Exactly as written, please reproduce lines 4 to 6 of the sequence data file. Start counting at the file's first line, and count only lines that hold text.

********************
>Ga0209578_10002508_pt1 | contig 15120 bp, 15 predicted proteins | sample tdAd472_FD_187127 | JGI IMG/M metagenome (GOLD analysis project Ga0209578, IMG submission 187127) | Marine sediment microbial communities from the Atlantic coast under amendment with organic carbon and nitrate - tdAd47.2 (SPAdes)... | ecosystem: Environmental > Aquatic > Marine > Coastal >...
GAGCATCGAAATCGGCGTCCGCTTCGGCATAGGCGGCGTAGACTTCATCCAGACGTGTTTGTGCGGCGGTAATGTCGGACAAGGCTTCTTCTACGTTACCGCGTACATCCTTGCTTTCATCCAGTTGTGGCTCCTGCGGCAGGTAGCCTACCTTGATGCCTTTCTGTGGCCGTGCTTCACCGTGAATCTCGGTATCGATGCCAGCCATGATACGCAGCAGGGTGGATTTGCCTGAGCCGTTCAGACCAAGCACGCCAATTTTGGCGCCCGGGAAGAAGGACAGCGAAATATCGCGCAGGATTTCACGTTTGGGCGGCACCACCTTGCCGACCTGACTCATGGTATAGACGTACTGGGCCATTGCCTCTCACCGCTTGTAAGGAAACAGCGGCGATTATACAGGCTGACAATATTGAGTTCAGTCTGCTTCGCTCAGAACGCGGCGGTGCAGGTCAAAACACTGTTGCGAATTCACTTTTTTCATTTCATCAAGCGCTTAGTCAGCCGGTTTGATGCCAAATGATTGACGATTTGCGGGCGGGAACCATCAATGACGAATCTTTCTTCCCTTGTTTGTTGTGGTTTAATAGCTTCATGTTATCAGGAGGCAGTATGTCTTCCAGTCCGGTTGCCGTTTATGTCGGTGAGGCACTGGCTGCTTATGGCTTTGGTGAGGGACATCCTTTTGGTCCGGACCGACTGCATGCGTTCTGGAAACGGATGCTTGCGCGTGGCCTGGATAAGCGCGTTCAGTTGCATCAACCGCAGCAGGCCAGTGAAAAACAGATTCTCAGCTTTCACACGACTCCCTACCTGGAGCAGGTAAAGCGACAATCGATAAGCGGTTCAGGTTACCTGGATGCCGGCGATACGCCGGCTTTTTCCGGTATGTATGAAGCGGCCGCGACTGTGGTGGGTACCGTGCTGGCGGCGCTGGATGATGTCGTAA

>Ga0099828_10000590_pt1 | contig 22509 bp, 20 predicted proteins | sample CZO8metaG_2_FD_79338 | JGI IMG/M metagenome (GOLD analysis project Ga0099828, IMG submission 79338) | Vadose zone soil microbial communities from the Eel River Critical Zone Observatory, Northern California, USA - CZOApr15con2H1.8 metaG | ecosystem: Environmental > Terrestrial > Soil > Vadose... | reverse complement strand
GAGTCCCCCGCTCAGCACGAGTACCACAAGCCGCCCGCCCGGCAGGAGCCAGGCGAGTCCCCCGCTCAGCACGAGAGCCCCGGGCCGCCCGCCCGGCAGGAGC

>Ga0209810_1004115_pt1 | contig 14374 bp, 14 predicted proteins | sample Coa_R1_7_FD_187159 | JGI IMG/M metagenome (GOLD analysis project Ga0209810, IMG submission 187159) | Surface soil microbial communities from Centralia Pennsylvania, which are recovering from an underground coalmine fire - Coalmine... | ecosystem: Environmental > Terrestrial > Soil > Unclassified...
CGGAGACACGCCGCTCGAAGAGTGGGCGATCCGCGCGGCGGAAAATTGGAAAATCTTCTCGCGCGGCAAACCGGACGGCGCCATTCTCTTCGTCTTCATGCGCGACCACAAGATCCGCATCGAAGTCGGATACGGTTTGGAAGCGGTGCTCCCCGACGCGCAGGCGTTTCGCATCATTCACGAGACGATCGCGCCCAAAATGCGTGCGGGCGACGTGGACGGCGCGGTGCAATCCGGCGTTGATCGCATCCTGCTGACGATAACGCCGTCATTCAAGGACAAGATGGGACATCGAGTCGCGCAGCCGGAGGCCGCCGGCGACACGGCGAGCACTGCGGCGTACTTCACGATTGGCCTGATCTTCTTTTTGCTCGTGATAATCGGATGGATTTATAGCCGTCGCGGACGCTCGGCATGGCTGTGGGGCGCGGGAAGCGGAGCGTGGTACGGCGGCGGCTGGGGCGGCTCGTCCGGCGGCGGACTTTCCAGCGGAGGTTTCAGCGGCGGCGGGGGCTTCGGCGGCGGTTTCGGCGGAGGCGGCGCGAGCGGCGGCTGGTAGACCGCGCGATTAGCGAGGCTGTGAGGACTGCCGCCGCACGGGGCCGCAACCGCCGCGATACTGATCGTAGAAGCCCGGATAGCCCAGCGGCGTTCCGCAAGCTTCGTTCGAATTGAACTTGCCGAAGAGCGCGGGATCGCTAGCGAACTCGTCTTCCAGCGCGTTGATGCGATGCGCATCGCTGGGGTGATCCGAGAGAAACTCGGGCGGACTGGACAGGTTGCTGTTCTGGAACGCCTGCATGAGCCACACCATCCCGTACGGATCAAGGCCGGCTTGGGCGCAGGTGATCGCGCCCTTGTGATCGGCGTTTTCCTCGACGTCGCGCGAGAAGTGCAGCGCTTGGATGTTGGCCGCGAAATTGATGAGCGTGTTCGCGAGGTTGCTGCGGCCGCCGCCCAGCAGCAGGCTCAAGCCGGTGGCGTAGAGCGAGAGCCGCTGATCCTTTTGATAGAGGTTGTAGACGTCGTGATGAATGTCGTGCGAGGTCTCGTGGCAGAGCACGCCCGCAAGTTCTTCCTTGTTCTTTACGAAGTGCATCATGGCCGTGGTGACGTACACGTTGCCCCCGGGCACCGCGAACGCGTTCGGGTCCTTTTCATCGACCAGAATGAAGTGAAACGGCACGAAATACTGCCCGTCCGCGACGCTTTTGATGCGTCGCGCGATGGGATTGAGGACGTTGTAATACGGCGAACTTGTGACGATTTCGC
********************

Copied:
GAGTCCCCCGCTCAGCACGAGTACCACAAGCCGCCCGCCCGGCAGGAGCCAGGCGAGTCCCCCGCTCAGCACGAGAGCCCCGGGCCGCCCGCCCGGCAGGAGC

>Ga0209810_1004115_pt1 | contig 14374 bp, 14 predicted proteins | sample Coa_R1_7_FD_187159 | JGI IMG/M metagenome (GOLD analysis project Ga0209810, IMG submission 187159) | Surface soil microbial communities from Centralia Pennsylvania, which are recovering from an underground coalmine fire - Coalmine... | ecosystem: Environmental > Terrestrial > Soil > Unclassified...
CGGAGACACGCCGCTCGAAGAGTGGGCGATCCGCGCGGCGGAAAATTGGAAAATCTTCTCGCGCGGCAAACCGGACGGCGCCATTCTCTTCGTCTTCATGCGCGACCACAAGATCCGCATCGAAGTCGGATACGGTTTGGAAGCGGTGCTCCCCGACGCGCAGGCGTTTCGCATCATTCACGAGACGATCGCGCCCAAAATGCGTGCGGGCGACGTGGACGGCGCGGTGCAATCCGGCGTTGATCGCATCCTGCTGACGATAACGCCGTCATTCAAGGACAAGATGGGACATCGAGTCGCGCAGCCGGAGGCCGCCGGCGACACGGCGAGCACTGCGGCGTACTTCACGATTGGCCTGATCTTCTTTTTGCTCGTGATAATCGGATGGATTTATAGCCGTCGCGGACGCTCGGCATGGCTGTGGGGCGCGGGAAGCGGAGCGTGGTACGGCGGCGGCTGGGGCGGCTCGTCCGGCGGCGGACTTTCCAGCGGAGGTTTCAGCGGCGGCGGGGGCTTCGGCGGCGGTTTCGGCGGAGGCGGCGCGAGCGGCGGCTGGTAGACCGCGCGATTAGCGAGGCTGTGAGGACTGCCGCCGCACGGGGCCGCAACCGCCGCGATACTGATCGTAGAAGCCCGGATAGCCCAGCGGCGTTCCGCAAGCTTCGTTCGAATTGAACTTGCCGAAGAGCGCGGGATCGCTAGCGAACTCGTCTTCCAGCGCGTTGATGCGATGCGCATCGCTGGGGTGATCCGAGAGAAACTCGGGCGGACTGGACAGGTTGCTGTTCTGGAACGCCTGCATGAGCCACACCATCCCGTACGGATCAAGGCCGGCTTGGGCGCAGGTGATCGCGCCCTTGTGATCGGCGTTTTCCTCGACGTCGCGCGAGAAGTGCAGCGCTTGGATGTTGGCCGCGAAATTGATGAGCGTGTTCGCGAGGTTGCTGCGGCCGCCGCCCAGCAGCAGGCTCAAGCCGGTGGCGTAGAGCGAGAGCCGCTGATCCTTTTGATAGAGGTTGTAGACGTCGTGATGAATGTCGTGCGAGGTCTCGTGGCAGAGCACGCCCGCAAGTTCTTCCTTGTTCTTTACGAAGTGCATCATGGCCGTGGTGACGTACACGTTGCCCCCGGGCACCGCGAACGCGTTCGGGTCCTTTTCATCGACCAGAATGAAGTGAAACGGCACGAAATACTGCCCGTCCGCGACGCTTTTGATGCGTCGCGCGATGGGATTGAGGACGTTGTAATACGGCGAACTTGTGACGATTTCGC